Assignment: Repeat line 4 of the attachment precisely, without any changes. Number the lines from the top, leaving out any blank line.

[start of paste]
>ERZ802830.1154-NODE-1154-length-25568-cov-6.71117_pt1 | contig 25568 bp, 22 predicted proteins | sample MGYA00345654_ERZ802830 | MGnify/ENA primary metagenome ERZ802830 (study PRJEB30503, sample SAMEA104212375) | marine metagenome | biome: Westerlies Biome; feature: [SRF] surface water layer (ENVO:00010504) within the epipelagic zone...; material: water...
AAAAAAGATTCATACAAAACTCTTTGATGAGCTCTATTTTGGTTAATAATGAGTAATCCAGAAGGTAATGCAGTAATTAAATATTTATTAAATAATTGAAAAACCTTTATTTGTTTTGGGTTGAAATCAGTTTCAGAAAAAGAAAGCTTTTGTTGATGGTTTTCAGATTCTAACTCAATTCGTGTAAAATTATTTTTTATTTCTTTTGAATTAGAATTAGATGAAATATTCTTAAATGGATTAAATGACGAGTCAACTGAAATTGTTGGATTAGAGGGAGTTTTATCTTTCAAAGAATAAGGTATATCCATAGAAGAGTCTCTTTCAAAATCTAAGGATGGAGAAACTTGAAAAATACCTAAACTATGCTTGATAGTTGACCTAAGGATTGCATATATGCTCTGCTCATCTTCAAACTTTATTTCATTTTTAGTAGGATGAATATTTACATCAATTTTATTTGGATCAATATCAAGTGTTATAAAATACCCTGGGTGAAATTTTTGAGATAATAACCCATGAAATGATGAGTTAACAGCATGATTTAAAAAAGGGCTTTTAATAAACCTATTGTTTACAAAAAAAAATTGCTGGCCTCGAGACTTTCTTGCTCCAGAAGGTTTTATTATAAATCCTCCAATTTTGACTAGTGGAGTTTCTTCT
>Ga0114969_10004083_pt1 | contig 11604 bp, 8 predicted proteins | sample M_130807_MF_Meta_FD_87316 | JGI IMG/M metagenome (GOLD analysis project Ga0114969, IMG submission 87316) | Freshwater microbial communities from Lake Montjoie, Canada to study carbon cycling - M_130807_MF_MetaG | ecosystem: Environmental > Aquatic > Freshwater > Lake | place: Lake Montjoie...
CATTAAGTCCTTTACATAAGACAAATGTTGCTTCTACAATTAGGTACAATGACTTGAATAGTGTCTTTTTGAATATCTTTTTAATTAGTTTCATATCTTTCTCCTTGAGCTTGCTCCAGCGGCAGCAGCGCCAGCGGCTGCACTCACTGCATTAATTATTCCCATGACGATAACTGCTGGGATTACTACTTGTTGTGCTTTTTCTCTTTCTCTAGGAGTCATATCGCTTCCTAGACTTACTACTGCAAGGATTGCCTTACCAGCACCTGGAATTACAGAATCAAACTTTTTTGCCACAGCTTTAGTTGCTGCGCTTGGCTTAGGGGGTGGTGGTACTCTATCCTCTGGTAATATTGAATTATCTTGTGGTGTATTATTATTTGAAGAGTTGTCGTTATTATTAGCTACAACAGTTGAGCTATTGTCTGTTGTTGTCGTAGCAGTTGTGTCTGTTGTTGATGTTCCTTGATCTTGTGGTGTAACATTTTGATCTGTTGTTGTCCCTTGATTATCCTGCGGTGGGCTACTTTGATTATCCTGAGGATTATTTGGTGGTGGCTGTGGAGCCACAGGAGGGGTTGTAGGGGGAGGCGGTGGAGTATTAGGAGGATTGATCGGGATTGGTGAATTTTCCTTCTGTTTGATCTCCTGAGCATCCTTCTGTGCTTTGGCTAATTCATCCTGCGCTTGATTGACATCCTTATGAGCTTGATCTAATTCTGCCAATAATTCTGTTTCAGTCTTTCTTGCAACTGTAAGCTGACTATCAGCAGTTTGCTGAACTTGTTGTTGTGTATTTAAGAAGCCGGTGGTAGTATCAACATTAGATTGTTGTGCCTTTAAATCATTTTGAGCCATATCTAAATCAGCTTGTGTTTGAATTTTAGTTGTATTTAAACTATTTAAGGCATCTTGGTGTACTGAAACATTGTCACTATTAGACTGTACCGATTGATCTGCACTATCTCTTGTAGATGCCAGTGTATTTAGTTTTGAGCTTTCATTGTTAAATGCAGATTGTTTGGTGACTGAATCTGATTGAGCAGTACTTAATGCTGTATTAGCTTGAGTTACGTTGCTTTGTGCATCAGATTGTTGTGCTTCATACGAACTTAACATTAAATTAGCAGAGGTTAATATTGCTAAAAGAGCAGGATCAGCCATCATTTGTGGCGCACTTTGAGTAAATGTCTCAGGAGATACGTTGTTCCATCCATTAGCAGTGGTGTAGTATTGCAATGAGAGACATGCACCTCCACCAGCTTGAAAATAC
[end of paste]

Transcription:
CATTAAGTCCTTTACATAAGACAAATGTTGCTTCTACAATTAGGTACAATGACTTGAATAGTGTCTTTTTGAATATCTTTTTAATTAGTTTCATATCTTTCTCCTTGAGCTTGCTCCAGCGGCAGCAGCGCCAGCGGCTGCACTCACTGCATTAATTATTCCCATGACGATAACTGCTGGGATTACTACTTGTTGTGCTTTTTCTCTTTCTCTAGGAGTCATATCGCTTCCTAGACTTACTACTGCAAGGATTGCCTTACCAGCACCTGGAATTACAGAATCAAACTTTTTTGCCACAGCTTTAGTTGCTGCGCTTGGCTTAGGGGGTGGTGGTACTCTATCCTCTGGTAATATTGAATTATCTTGTGGTGTATTATTATTTGAAGAGTTGTCGTTATTATTAGCTACAACAGTTGAGCTATTGTCTGTTGTTGTCGTAGCAGTTGTGTCTGTTGTTGATGTTCCTTGATCTTGTGGTGTAACATTTTGATCTGTTGTTGTCCCTTGATTATCCTGCGGTGGGCTACTTTGATTATCCTGAGGATTATTTGGTGGTGGCTGTGGAGCCACAGGAGGGGTTGTAGGGGGAGGCGGTGGAGTATTAGGAGGATTGATCGGGATTGGTGAATTTTCCTTCTGTTTGATCTCCTGAGCATCCTTCTGTGCTTTGGCTAATTCATCCTGCGCTTGATTGACATCCTTATGAGCTTGATCTAATTCTGCCAATAATTCTGTTTCAGTCTTTCTTGCAACTGTAAGCTGACTATCAGCAGTTTGCTGAACTTGTTGTTGTGTATTTAAGAAGCCGGTGGTAGTATCAACATTAGATTGTTGTGCCTTTAAATCATTTTGAGCCATATCTAAATCAGCTTGTGTTTGAATTTTAGTTGTATTTAAACTATTTAAGGCATCTTGGTGTACTGAAACATTGTCACTATTAGACTGTACCGATTGATCTGCACTATCTCTTGTAGATGCCAGTGTATTTAGTTTTGAGCTTTCATTGTTAAATGCAGATTGTTTGGTGACTGAATCTGATTGAGCAGTACTTAATGCTGTATTAGCTTGAGTTACGTTGCTTTGTGCATCAGATTGTTGTGCTTCATACGAACTTAACATTAAATTAGCAGAGGTTAATATTGCTAAAAGAGCAGGATCAGCCATCATTTGTGGCGCACTTTGAGTAAATGTCTCAGGAGATACGTTGTTCCATCCATTAGCAGTGGTGTAGTATTGCAATGAGAGACATGCACCTCCACCAGCTTGAAAATAC